“In this work, we will develop new models for understanding the behavior of kites as they travel through the water column, including piercing the surface,” SRI explains. “These models will be important to develop control systems and design features that help maintain stability and performance.”

Another unusual design approach is illustrated by the firm Carnegie Clean Energy. Its wave energy technology has undergone a series of changes since first launching in 2013, but one thing has been consistent throughout: It resembles an undersea flying saucer.

Carnegie’s TEAMER project is designed to assess the device under extreme conditions, with an eye on establishing standards for the industry. A successful wave energy convertor (WEC) design needs to produce significant power during operation conditions and survive in extreme conditions,” notes TEAMER.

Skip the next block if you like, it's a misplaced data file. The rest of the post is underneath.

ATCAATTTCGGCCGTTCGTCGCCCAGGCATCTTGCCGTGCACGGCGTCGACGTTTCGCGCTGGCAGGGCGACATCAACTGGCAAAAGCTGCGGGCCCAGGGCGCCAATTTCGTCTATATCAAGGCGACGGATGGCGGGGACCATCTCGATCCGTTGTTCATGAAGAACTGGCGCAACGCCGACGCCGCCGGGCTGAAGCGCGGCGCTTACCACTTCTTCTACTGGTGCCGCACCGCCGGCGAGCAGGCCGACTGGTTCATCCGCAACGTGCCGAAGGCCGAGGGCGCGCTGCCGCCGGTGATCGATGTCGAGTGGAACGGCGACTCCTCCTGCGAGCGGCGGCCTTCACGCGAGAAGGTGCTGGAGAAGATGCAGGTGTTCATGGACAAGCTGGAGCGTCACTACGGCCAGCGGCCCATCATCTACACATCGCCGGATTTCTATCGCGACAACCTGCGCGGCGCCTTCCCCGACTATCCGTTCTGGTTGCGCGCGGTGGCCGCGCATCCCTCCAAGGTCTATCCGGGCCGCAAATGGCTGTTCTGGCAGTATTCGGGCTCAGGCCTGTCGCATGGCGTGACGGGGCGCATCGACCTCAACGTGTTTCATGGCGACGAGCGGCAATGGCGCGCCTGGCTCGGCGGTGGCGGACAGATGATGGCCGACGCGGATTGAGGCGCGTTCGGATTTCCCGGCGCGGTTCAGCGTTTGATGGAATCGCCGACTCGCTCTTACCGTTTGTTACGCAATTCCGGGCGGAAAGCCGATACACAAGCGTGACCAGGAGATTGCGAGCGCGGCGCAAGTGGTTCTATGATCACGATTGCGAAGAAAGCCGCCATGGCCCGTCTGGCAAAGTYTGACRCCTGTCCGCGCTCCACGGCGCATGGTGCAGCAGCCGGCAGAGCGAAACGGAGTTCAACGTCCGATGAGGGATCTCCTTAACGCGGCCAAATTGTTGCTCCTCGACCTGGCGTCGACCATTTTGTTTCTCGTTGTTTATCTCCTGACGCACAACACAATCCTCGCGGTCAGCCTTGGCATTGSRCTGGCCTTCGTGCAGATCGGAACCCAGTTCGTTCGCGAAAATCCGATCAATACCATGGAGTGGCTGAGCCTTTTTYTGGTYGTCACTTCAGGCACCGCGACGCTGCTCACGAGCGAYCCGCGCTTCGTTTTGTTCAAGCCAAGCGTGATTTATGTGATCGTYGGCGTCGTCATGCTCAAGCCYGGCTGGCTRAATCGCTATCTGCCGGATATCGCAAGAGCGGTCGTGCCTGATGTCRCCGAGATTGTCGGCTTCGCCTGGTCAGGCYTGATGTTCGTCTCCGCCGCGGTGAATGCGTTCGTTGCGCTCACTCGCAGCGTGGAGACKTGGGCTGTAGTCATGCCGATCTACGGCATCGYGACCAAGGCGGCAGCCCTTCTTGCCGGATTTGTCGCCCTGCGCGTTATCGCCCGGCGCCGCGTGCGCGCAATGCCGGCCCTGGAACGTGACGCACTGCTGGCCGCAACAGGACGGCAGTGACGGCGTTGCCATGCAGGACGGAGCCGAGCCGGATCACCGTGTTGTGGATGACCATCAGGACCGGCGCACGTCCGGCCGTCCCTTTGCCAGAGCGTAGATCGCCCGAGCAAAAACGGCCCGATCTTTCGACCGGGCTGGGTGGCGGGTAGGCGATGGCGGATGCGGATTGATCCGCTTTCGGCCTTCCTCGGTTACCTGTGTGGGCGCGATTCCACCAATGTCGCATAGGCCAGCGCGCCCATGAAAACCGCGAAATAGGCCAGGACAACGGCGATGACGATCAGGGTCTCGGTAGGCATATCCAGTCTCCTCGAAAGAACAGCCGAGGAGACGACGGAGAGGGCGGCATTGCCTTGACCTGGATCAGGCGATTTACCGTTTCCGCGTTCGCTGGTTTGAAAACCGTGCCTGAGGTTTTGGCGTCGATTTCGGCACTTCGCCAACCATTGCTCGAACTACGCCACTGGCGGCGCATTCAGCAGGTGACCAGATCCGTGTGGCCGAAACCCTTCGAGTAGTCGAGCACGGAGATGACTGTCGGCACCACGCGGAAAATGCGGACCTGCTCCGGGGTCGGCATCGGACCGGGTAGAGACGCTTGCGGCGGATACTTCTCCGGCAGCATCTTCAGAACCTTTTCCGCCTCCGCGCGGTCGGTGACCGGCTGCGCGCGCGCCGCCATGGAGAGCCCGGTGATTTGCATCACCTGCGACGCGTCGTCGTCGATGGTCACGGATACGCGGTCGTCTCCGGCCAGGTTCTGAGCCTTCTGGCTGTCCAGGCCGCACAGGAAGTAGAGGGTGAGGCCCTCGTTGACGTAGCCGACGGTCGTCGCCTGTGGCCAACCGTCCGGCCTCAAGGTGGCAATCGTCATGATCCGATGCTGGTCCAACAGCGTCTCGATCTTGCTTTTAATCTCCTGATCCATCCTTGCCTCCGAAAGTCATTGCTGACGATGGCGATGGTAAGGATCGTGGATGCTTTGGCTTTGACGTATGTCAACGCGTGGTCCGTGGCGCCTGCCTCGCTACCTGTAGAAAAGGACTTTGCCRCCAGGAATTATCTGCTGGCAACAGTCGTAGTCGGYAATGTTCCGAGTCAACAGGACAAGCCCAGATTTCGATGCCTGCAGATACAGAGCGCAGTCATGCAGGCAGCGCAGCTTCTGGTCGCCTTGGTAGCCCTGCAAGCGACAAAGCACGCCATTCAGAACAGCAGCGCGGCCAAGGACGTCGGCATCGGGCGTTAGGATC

A Marine Energy Device That Looks Like A Centipede

Yet another unusual marine energy design surfaced in the new round of funding, in the form of a wave energy converter from the company Centipod Wave Energy. As the name suggest, the device vaguely resembles an articulated creature such as a centipede.

“The concept behind the device can be described as a surface buoy connected to a positively buoyant backbone, which is anchored to the seabed with mooring lines,” TEAMER explains. “The surface buoy is excited by incoming waves creating relative motion between the buoy and the backbone. This piston motion drives a power take off system which converts the kinetic energy to electrical energy.”

Centipod will use a TEAMER facility to model how the device at scale and assess how it will perform under real-life conditions.

To wrap this up, it’s worth noting that the US has barely tapped into its offshore wind resources, let alone launching fleets of marine energy devices into coastal waters.  Nevertheless, hope springs eternal. Despite some setbacks last year, the US offshore wind industry is finally gathering some momentum. When it does, look for projects that piggyback new wave devices on offshore wind farms for a one-two renewable energy punch.

Follow me @tinamcasey on Bluesky, Threads, Post, and LinkedIn.

Image: New marine energy device converts the motion of waves into clean power (courtesy of Centipod Energy).